As the 63rd VeniceFilm Festival opened yesterday with the world premiere of Brian De Palma's TheBlack Dahlia, the rumbling row about what impact the upstart new Rome Festival(due to be held for the first time in October) will have on Venice's long-termfuture showed no sign of dissipating.
"We are in Venice.Let's talk about Venice.This subject has been talked about ad nauseam," an obviously exasperated Davide Croff, President of theBiennale, responded when he was asked yet again about Rome during a lunch-time press conference atthe Excelsior Hotel.
Festival director Marco Muller likewise appeared irritated at the persistentquestions about Romelobbed in his direction by Italian journalists. "The best answer to thequestion about this controversy is the films themselves. The festival hasstarted and we should let the films speak for themselves,"he said. He also expressed his hope that this year's Venice will be "a festival of unexpectedfilms."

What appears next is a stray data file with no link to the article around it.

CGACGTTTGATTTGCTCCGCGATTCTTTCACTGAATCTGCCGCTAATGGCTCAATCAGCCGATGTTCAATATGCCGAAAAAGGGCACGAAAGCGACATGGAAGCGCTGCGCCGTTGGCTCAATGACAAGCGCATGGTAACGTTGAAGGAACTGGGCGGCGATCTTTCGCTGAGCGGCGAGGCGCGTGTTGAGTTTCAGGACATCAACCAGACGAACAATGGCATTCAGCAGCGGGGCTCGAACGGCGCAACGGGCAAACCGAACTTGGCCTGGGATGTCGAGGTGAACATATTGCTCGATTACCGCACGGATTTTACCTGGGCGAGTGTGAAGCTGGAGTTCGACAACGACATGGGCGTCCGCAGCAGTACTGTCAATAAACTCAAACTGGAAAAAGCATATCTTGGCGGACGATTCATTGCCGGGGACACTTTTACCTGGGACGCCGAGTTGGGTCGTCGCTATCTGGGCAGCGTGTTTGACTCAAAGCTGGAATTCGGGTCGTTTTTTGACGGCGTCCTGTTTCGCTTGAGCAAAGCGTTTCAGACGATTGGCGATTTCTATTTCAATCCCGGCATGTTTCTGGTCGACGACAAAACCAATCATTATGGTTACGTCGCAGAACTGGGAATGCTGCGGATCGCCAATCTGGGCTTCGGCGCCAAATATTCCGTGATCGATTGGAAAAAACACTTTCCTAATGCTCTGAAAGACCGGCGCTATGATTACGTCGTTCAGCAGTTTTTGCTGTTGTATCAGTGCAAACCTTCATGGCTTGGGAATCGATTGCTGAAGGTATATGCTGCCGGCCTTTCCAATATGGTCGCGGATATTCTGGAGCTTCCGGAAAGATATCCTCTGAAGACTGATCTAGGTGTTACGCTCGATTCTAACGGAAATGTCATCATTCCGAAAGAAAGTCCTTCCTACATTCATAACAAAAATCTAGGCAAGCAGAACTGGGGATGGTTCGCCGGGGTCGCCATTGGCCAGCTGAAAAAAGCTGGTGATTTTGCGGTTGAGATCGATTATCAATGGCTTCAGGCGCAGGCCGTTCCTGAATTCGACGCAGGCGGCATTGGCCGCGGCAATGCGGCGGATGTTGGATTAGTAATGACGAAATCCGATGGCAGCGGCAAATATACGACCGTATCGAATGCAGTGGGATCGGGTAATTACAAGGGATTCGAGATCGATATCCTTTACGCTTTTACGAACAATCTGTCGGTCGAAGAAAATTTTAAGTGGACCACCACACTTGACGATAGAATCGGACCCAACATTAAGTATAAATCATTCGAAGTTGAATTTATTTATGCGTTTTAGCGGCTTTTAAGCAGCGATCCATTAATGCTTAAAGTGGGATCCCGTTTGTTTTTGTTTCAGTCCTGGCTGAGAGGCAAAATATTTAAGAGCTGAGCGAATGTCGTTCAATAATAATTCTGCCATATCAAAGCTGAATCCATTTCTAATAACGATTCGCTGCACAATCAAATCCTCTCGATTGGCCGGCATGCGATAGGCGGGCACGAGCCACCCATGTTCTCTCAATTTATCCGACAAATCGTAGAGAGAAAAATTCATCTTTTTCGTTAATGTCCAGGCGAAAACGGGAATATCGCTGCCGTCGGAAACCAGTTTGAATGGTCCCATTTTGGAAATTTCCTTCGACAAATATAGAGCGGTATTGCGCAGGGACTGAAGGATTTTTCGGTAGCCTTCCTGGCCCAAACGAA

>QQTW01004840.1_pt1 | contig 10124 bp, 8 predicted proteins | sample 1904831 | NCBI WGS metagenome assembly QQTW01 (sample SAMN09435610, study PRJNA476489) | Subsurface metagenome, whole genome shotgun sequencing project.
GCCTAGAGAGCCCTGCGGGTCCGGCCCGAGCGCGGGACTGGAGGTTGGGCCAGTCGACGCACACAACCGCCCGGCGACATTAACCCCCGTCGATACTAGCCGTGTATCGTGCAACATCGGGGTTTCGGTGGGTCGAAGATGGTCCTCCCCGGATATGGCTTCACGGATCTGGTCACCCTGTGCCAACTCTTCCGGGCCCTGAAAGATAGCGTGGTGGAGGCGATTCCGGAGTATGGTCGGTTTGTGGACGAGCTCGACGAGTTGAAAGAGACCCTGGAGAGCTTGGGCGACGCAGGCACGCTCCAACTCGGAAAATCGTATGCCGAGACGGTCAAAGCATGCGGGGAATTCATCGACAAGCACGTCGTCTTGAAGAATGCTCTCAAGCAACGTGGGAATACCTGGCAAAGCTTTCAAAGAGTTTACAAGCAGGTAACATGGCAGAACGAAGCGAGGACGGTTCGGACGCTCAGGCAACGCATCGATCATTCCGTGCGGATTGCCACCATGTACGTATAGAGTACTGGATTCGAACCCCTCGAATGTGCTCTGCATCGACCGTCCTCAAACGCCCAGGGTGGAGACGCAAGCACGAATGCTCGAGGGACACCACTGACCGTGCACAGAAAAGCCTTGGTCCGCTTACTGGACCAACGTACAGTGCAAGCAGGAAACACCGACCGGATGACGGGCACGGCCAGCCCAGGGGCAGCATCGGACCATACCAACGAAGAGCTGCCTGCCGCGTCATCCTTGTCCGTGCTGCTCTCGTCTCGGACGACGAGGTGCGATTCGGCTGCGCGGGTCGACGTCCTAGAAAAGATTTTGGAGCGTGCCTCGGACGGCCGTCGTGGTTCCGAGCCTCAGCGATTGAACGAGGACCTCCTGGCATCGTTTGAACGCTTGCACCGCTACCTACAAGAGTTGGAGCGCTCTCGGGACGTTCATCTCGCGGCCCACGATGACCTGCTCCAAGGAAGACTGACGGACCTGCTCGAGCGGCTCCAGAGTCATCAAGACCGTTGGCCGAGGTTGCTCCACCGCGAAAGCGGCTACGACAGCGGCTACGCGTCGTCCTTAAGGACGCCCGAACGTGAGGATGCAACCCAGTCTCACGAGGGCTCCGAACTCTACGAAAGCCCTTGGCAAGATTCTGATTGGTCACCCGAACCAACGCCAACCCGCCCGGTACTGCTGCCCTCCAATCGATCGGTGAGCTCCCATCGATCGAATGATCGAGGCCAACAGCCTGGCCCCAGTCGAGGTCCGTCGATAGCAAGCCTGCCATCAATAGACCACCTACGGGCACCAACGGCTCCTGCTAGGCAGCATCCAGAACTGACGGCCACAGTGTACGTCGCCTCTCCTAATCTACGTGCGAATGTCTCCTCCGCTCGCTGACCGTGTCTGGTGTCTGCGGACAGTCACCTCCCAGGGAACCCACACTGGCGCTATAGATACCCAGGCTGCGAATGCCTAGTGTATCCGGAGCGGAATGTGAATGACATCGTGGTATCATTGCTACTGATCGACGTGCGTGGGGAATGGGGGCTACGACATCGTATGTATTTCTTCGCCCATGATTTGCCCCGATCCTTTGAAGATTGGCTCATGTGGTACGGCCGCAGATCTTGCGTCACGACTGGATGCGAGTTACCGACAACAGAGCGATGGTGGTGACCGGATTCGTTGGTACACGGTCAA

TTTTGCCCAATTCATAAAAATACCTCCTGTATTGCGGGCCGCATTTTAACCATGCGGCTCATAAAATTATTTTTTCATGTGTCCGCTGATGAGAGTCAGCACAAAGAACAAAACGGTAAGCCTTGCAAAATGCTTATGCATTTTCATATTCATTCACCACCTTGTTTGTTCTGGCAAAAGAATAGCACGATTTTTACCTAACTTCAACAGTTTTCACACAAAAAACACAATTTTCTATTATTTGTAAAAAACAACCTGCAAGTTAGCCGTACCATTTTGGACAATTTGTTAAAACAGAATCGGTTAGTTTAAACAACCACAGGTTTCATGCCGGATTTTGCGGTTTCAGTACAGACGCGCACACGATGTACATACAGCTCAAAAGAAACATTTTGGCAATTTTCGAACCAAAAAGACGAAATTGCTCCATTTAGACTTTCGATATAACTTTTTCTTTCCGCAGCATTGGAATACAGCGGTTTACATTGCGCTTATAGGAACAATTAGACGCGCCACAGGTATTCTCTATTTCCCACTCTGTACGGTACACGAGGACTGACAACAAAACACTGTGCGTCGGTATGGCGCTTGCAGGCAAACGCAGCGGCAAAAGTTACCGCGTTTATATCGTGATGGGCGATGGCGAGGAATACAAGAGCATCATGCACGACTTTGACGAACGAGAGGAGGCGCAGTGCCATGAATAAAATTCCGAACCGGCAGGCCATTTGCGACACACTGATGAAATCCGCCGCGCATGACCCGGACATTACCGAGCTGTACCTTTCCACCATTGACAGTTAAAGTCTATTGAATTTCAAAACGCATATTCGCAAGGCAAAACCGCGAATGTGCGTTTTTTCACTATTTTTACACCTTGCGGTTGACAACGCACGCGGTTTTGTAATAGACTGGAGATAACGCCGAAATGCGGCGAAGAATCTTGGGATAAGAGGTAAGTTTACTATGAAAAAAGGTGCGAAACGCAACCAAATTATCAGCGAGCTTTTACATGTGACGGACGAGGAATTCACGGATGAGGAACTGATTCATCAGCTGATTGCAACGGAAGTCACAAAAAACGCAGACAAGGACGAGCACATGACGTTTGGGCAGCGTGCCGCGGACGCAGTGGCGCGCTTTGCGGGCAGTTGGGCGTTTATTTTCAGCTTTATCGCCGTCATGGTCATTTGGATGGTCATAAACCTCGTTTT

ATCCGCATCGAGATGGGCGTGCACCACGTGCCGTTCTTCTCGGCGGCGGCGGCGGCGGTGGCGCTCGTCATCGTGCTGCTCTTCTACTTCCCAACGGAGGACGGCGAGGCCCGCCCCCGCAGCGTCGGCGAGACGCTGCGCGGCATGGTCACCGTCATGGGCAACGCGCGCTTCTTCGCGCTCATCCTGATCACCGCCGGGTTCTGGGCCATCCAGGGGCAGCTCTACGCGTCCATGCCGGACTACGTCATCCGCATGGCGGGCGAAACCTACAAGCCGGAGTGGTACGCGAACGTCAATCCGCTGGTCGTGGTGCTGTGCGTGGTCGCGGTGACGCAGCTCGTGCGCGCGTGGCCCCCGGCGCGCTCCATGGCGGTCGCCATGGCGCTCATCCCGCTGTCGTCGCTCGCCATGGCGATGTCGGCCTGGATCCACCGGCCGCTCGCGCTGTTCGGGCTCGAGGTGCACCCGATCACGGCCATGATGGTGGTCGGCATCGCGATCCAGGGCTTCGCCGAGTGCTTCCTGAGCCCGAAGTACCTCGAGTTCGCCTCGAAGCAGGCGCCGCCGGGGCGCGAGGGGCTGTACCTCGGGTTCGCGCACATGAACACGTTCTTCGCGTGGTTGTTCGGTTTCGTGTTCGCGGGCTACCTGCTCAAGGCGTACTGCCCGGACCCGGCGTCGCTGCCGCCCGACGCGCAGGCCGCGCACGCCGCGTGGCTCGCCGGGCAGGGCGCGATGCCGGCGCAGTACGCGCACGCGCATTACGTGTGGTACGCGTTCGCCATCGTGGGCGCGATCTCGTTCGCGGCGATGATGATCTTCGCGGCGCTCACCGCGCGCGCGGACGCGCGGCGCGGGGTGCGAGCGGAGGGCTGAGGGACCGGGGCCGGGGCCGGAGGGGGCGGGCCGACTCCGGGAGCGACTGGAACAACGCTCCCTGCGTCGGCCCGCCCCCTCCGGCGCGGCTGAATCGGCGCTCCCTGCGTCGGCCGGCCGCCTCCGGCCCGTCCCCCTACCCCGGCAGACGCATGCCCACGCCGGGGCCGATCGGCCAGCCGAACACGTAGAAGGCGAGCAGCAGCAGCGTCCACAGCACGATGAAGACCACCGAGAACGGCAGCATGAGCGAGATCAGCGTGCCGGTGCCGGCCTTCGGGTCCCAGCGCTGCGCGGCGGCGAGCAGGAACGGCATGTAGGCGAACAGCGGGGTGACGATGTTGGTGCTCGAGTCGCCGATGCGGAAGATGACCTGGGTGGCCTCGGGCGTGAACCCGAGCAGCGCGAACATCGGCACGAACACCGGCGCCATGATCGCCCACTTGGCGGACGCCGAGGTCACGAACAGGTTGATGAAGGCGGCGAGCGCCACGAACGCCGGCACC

Both Muller and Croff acknowledged that the longmooted regeneration of the Palazzo Del Cinema will be crucial if Venice is to grow."Although we feel confident we are one of the world's leading festivals, wedo need to grow," said Croff.
Earlier in the morning, jury member Michele Placidohad attempted to strike a conciliatory note about the rivalry between Rome and Venice.
"Venice is theoldest festival and has discovered many auteurs andfilms," he said. "Romeis only starting out. In four or five years, we will be able to compare. It isabsurd to say that Rome is taking over from Venice. It takes years tobuild a festival."
Representatives of the Rome Festival declined to comment further on theirplans.
In the run up to Venice's opening, the rivalry between the events hadheated up in the Italian media, after Muller gave an interview saying that Rome would show films that hadn't made the cut for Venice. The Rome organisersthen called Muller's statement "an incredible offense to cinema."